With your working specification as a base, you can now move forward into the circuit design stages. During each of these stages, you’ll have to overcome hurdles related to component placement and power management, as well to ensure that you’re continually meeting the end goal for the design specification.
The Planning Phase
Within the planning phase, you’ll spend some time visualizing the component structure for the circuit and determining which components would work most effectively within the finished product.
During this stage, you’ll select specialty products such as communication ICs and determine the role these products will fulfill in the design. What type of power module will you require within your circuit? Consider all consumption demands during this planning phase to ensure the optimal power management strategy.
Turning the Design Into A Schematic
Once you’ve completed all the calculations and decided on the circuit board components, you’ll then turn the design into a functional schematic.
Creating a schematic can be challenging for those working on complex designs which include hundreds of unique components and power considerations. So you may wish to separate the design process into modules or sub-circuits to ensure that each area of the board performs flawlessly once manufactured.
Transfer the Components to the Layout
After checking every connection within the working schematic, you can now transfer the circuit board components to the layout. The transfer process can be a challenge for those new to PCB design. Remember to take your time and review each component location and its specification carefully.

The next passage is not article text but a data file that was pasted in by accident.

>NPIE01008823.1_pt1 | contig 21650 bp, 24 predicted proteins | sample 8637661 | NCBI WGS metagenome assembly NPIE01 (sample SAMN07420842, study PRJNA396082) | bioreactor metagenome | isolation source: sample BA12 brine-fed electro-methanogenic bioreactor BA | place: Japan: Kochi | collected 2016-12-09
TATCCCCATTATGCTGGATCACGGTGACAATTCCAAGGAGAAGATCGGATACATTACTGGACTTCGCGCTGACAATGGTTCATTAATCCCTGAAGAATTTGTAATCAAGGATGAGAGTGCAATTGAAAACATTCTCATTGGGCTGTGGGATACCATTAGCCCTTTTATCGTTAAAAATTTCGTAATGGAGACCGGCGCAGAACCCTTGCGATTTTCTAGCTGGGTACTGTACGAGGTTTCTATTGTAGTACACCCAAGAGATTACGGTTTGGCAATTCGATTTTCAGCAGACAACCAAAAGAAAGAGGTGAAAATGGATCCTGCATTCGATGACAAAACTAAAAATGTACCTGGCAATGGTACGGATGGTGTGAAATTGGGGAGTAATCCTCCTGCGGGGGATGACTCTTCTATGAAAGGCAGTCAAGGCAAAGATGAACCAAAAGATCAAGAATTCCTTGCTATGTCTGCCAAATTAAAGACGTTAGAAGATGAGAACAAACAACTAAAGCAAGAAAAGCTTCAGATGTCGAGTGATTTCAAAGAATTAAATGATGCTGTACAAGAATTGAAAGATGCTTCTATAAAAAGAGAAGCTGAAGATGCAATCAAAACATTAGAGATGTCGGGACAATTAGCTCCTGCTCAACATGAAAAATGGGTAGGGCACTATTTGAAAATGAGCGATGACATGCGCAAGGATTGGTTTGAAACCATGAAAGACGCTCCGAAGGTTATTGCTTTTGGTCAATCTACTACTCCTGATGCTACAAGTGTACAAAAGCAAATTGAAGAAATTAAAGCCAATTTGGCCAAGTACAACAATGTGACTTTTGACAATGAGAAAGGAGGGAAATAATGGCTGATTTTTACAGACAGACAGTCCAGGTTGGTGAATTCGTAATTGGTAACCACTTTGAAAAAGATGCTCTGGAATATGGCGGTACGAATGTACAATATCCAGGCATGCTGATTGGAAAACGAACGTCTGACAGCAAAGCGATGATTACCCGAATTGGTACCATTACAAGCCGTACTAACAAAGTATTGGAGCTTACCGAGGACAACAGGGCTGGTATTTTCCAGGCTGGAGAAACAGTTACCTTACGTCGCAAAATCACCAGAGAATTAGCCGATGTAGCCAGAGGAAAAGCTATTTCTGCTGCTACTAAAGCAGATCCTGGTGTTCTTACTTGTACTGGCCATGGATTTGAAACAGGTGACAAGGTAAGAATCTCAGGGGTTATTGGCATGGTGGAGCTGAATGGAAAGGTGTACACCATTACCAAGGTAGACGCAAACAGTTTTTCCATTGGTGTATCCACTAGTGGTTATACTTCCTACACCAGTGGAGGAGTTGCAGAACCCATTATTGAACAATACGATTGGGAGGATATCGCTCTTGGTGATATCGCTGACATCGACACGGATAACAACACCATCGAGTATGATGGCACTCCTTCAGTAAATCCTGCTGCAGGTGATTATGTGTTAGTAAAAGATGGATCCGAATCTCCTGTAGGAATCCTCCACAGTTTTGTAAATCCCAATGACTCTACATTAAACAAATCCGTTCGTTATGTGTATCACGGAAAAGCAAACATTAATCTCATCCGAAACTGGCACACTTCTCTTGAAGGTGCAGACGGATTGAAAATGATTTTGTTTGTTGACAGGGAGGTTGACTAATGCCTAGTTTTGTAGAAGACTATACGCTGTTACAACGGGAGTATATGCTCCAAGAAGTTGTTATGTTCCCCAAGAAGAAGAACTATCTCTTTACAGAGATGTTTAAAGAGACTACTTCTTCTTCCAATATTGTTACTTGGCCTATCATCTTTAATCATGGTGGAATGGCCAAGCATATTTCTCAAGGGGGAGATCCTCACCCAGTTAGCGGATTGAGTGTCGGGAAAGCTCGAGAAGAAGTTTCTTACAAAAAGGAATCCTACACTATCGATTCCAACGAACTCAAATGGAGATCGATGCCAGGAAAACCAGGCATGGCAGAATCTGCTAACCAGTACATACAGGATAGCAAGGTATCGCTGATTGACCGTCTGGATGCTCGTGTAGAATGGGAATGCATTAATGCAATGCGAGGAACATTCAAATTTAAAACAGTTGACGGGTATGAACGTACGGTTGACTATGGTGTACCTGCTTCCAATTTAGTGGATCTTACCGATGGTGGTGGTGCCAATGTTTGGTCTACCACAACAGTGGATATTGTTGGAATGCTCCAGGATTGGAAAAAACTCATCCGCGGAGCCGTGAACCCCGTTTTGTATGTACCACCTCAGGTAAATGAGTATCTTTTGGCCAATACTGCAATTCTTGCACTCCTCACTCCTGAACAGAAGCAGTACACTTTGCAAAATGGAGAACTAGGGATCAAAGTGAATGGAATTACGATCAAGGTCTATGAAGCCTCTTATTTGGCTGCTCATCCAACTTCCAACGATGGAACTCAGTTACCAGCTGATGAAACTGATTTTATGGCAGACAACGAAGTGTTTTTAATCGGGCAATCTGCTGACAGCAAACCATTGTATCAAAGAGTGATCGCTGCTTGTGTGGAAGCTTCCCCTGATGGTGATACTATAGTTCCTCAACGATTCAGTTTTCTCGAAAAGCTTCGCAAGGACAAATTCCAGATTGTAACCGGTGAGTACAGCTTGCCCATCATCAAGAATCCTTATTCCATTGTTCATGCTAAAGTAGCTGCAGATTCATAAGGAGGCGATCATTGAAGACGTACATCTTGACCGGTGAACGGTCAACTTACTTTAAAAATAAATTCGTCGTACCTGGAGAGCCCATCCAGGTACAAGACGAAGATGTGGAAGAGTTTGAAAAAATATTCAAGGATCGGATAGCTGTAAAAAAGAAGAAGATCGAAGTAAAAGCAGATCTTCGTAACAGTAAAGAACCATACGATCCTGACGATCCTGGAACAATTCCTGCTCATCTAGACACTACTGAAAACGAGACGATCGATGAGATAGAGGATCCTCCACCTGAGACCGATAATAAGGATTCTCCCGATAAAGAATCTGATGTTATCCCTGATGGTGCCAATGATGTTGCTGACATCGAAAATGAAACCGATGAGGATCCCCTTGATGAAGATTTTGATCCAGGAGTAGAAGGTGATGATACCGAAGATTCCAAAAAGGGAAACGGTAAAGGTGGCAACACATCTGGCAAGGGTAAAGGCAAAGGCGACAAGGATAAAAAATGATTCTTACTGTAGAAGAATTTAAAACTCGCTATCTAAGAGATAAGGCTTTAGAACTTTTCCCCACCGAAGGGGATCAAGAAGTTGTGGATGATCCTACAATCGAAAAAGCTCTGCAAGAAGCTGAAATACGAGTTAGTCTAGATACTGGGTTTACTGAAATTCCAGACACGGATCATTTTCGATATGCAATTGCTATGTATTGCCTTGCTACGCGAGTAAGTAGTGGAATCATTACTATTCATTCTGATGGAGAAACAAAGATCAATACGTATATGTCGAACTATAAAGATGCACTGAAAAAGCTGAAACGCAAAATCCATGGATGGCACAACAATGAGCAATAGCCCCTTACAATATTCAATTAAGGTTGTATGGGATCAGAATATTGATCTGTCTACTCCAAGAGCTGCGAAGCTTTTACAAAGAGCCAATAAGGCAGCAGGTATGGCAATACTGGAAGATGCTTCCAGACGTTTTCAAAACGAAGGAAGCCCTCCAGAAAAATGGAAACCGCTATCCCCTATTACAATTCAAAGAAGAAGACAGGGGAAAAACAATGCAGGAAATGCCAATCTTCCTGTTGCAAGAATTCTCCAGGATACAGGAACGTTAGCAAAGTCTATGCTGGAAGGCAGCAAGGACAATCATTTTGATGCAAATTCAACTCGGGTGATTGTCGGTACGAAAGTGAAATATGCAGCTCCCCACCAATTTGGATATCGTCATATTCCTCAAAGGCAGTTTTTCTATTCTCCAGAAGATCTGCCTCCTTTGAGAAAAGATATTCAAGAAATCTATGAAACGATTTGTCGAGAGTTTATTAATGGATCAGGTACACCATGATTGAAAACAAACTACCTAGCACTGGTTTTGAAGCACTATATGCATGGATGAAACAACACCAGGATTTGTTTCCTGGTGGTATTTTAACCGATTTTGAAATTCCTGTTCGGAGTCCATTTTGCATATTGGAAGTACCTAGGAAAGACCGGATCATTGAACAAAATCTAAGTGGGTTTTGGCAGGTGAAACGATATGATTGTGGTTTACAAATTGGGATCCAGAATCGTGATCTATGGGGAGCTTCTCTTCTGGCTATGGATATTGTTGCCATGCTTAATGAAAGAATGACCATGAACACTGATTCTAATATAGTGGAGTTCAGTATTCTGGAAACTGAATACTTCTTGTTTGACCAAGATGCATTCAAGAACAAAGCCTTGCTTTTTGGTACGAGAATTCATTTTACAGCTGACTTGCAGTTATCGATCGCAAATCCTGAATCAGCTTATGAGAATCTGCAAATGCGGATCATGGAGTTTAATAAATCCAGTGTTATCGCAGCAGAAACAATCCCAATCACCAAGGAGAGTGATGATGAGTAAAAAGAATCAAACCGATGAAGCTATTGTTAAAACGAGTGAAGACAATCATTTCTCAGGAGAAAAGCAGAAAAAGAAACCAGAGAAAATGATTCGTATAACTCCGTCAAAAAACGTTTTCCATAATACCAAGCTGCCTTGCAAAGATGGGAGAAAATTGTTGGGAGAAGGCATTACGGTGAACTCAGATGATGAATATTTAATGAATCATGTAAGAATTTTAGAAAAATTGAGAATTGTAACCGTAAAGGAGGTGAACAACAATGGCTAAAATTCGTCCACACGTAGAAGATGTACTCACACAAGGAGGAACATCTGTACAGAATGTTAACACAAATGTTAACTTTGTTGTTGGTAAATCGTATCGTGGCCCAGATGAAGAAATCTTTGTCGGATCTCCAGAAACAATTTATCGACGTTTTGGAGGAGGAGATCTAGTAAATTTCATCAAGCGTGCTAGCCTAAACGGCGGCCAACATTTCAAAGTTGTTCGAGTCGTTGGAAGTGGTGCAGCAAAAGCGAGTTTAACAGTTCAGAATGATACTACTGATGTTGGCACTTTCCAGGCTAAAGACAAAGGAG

Begin the process by setting the PCB size, routing and component arrangement. Then run a DRC to ensure the design will work without violating any design rules.
Analyze each of the components and its position on the board. And when you’re comfortable that there are no design errors, you can begin the fabrication process. Fabrication starts with generating the component production files and creating the bill of materials ready for the prototyping phase.
Building Your Prototype
Once you’re familiar with the best layout, you can then start the prototyping phase for the PCB. You’ll fabricate the PCB in small batches and then assemble the components on the system. During this phase, multiple tests are carried out on the board to determine if the board reaches the levels of performance set by the design phase.
If a design issue is recognized, this is the time for revisions. As long as the system performs as expected, the production cycle begins, and the team can produce the board in higher numbers to meet demand levels.
Making Changes After Production
You may find that you have to make changes to the schematic after the production process has begun. Ensure each member of the entire team, including everyone from the purchasing staff to the mechanical experts, has a viable and updated version of the latest schematic.
Only by working with a trusted Toronto electronics manufacturing company can you ensure your product meets the requirements of the competitive tech marketplace.
To learn more about the PCB design process, call Circuits Central at 1(888) 602-7264 or contact us here.